Mt. Everest research reveals how type 2 diabetes can develop

What does a trek up Mt. Everest have to do with diabetes research?

In assessing how low oxygen in the body is associated with insulin resistance, a study published in PLOS One found there was much to learned on that mountain - and the results could change the way we understand and treat type 2 diabetes.

Researchers from the UCL Centre for Altitude, Space and Extreme environment medicine (CASE Medicine) led 24 people to Mount Everest for the project. The participants were tested at intervals for glucose control, body weight fluctuations and inflammation biomarkers at Everst Base Camp. Half of the participants climbed the mountain to an altitude of 8,848m, while the other half remained at Base Camp, where altitude is 5,300m.

What does cold have to do with it?

Mike Grocott, Professor of Anaesthesia and Critical Care at the University of Southampton and co-founder of UCL CASE Medicine, explained that fat tissue in obese people mimics how the body reacts in hypoxia (low oxygen levels), as the blood vessels aren't able to bring enough oxygen to the fat tissue.

By testing how healthy people reacted in extreme altitudes, the results showed what researchers can normally only see in obese people at sea level, Grocott said.

Insulin resistance increased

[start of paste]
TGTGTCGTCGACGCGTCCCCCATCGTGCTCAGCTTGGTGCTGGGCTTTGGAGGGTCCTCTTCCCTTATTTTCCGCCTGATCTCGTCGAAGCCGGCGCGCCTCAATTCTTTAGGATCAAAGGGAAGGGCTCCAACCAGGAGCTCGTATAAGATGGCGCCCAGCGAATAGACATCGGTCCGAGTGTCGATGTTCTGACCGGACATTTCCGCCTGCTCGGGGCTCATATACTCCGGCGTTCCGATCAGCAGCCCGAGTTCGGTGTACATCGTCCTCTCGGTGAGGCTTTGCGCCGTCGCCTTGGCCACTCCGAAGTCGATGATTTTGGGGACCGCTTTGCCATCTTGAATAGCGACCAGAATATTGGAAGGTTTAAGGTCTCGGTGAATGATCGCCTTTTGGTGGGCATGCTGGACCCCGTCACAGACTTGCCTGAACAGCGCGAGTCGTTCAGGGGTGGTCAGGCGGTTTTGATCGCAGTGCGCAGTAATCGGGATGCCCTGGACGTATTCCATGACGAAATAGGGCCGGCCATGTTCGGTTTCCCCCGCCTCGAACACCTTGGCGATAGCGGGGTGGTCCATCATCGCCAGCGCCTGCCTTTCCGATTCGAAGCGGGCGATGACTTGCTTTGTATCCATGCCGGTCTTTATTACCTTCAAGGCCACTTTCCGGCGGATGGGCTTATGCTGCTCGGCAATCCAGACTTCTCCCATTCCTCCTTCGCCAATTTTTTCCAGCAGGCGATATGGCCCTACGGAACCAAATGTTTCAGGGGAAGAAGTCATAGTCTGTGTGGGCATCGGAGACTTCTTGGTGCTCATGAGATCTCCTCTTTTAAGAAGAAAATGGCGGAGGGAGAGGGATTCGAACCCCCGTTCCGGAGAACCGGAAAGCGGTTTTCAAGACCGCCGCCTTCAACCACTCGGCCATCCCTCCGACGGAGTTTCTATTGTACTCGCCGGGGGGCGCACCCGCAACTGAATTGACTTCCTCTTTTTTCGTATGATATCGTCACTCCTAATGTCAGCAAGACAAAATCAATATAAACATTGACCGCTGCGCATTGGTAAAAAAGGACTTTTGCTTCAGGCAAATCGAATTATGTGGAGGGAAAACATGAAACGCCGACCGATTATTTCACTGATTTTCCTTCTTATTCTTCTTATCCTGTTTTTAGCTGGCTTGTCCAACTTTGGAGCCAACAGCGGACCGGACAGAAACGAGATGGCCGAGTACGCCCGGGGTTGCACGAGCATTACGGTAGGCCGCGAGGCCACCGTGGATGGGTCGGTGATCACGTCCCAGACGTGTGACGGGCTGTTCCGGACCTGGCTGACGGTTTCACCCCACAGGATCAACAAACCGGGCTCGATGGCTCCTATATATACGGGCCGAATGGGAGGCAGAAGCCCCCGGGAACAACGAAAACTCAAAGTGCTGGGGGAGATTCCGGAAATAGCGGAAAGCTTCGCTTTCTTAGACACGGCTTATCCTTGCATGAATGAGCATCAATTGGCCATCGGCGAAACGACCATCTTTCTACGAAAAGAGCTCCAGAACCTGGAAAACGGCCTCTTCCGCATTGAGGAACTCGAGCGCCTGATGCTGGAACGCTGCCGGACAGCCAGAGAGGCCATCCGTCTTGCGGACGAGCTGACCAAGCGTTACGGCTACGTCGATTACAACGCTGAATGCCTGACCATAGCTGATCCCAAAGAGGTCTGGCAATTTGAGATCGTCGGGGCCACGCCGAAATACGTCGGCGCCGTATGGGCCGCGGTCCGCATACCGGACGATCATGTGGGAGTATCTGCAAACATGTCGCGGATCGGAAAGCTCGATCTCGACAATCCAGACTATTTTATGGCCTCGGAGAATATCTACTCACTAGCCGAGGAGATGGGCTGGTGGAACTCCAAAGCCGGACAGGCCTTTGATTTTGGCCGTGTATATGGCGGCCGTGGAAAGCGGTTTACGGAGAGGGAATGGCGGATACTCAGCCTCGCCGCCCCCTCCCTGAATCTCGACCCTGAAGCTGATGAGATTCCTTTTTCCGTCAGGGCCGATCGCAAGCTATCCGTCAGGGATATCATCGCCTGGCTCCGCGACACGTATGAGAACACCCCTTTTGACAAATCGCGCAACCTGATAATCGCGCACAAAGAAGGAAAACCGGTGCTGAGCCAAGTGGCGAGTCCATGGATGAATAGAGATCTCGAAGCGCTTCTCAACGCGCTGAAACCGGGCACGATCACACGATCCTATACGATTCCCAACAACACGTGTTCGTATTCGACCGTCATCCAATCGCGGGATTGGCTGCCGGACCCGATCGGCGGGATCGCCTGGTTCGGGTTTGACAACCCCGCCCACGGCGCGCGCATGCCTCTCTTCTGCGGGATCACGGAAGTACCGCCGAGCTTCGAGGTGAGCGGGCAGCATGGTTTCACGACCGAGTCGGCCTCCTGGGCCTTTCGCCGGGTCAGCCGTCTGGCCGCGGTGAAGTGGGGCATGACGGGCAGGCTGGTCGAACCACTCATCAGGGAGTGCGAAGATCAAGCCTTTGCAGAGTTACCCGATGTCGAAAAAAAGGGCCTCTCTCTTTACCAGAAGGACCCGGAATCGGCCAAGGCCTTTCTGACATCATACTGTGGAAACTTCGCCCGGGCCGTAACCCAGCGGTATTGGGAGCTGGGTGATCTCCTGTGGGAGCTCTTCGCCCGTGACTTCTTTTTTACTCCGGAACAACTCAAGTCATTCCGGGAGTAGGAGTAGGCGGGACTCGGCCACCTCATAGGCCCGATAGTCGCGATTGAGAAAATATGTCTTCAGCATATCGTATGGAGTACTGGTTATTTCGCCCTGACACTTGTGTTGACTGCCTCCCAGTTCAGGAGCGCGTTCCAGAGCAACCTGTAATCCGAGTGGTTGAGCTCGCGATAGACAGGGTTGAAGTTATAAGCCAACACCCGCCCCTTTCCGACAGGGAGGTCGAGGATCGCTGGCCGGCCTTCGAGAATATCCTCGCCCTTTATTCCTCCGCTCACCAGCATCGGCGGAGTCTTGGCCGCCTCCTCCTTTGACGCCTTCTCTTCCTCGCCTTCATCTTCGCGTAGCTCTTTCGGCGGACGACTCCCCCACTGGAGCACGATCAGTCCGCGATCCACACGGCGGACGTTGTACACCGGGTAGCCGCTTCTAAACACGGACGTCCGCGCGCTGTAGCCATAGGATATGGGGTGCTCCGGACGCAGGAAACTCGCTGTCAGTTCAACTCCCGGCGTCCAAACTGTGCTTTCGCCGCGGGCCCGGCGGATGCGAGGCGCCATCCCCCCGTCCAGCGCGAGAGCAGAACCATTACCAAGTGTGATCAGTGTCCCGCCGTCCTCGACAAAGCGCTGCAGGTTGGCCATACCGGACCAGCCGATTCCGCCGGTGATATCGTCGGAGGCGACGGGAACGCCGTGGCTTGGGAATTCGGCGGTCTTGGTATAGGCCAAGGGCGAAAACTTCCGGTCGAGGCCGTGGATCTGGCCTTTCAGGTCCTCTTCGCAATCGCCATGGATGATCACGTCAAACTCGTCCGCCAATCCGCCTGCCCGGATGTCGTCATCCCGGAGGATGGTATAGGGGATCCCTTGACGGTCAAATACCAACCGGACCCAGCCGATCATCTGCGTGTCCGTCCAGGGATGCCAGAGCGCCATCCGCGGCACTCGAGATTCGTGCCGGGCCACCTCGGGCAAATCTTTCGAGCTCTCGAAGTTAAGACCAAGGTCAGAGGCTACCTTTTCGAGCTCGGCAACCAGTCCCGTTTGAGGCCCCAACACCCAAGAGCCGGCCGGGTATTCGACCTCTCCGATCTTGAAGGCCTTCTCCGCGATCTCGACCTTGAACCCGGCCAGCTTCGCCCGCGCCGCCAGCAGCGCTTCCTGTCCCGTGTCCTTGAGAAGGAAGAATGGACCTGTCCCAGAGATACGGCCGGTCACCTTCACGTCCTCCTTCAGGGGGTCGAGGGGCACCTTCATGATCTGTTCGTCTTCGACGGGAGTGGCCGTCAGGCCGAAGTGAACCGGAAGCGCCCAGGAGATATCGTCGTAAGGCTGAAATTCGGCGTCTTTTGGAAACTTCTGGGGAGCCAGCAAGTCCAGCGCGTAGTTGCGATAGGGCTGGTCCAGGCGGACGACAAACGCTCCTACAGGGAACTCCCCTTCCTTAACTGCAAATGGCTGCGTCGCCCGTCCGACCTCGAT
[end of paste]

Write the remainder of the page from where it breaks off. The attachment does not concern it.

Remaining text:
After exposure to hypoxia at high altitude for six to eight weeks, markers of insulin resistance increased. This was due to increased inflammation and oxidative stress, the researchers reported.

More studies on how these mechanisms cause insulin resistance and full-blown diabetes can be helpful in identifying new interventions, they said.

"These exciting results give us a unique insight into the possible mechanism of insulin resistance in diabetes and provide some clues as to where we should be thinking about focusing further research on novel treatments for this disease," said Dr. Daniel Martin, Senior Lecturer and Honorary Consultant, UCL Division of Surgery and Interventional Science and Director of UCL CASE Medicine. "It also demonstrates the value of using healthy volunteers in studies carried out at high altitude to patients at sea level."

Source: University of Southhampton

Photo credit: Evgeni Dinev / FreeDigitalPhotos.net

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